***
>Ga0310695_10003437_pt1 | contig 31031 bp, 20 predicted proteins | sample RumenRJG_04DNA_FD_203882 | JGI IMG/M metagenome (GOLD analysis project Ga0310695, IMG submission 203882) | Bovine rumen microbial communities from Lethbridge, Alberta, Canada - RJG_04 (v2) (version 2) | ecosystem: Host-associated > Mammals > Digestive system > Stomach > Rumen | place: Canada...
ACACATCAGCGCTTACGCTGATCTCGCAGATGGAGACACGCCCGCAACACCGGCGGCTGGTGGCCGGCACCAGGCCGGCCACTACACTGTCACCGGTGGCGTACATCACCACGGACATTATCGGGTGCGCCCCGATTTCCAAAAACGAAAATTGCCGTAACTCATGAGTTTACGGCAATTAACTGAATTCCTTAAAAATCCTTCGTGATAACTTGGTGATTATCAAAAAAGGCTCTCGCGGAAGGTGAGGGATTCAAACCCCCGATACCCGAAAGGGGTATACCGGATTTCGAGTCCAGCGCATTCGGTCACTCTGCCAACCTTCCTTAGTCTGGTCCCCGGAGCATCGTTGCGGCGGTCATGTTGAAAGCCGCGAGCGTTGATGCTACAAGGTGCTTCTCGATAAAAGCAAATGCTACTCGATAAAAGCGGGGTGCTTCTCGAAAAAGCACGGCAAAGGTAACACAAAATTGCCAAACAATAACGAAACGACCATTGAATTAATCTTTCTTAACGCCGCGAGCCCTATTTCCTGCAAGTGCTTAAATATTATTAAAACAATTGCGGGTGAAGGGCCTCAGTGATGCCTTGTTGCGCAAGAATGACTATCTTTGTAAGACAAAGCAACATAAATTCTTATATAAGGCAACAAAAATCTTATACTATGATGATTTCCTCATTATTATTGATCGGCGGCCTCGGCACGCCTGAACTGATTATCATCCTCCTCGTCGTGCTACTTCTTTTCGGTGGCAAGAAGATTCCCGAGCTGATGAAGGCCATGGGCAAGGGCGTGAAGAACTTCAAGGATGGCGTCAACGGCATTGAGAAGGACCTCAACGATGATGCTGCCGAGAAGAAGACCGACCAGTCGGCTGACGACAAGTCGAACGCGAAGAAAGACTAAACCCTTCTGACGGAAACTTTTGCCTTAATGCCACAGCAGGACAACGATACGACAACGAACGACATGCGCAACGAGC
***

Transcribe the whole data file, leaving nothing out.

>Ga0310695_10003437_pt1 | contig 31031 bp, 20 predicted proteins | sample RumenRJG_04DNA_FD_203882 | JGI IMG/M metagenome (GOLD analysis project Ga0310695, IMG submission 203882) | Bovine rumen microbial communities from Lethbridge, Alberta, Canada - RJG_04 (v2) (version 2) | ecosystem: Host-associated > Mammals > Digestive system > Stomach > Rumen | place: Canada...
ACACATCAGCGCTTACGCTGATCTCGCAGATGGAGACACGCCCGCAACACCGGCGGCTGGTGGCCGGCACCAGGCCGGCCACTACACTGTCACCGGTGGCGTACATCACCACGGACATTATCGGGTGCGCCCCGATTTCCAAAAACGAAAATTGCCGTAACTCATGAGTTTACGGCAATTAACTGAATTCCTTAAAAATCCTTCGTGATAACTTGGTGATTATCAAAAAAGGCTCTCGCGGAAGGTGAGGGATTCAAACCCCCGATACCCGAAAGGGGTATACCGGATTTCGAGTCCAGCGCATTCGGTCACTCTGCCAACCTTCCTTAGTCTGGTCCCCGGAGCATCGTTGCGGCGGTCATGTTGAAAGCCGCGAGCGTTGATGCTACAAGGTGCTTCTCGATAAAAGCAAATGCTACTCGATAAAAGCGGGGTGCTTCTCGAAAAAGCACGGCAAAGGTAACACAAAATTGCCAAACAATAACGAAACGACCATTGAATTAATCTTTCTTAACGCCGCGAGCCCTATTTCCTGCAAGTGCTTAAATATTATTAAAACAATTGCGGGTGAAGGGCCTCAGTGATGCCTTGTTGCGCAAGAATGACTATCTTTGTAAGACAAAGCAACATAAATTCTTATATAAGGCAACAAAAATCTTATACTATGATGATTTCCTCATTATTATTGATCGGCGGCCTCGGCACGCCTGAACTGATTATCATCCTCCTCGTCGTGCTACTTCTTTTCGGTGGCAAGAAGATTCCCGAGCTGATGAAGGCCATGGGCAAGGGCGTGAAGAACTTCAAGGATGGCGTCAACGGCATTGAGAAGGACCTCAACGATGATGCTGCCGAGAAGAAGACCGACCAGTCGGCTGACGACAAGTCGAACGCGAAGAAAGACTAAACCCTTCTGACGGAAACTTTTGCCTTAATGCCACAGCAGGACAACGATACGACAACGAACGACATGCGCAACGAGC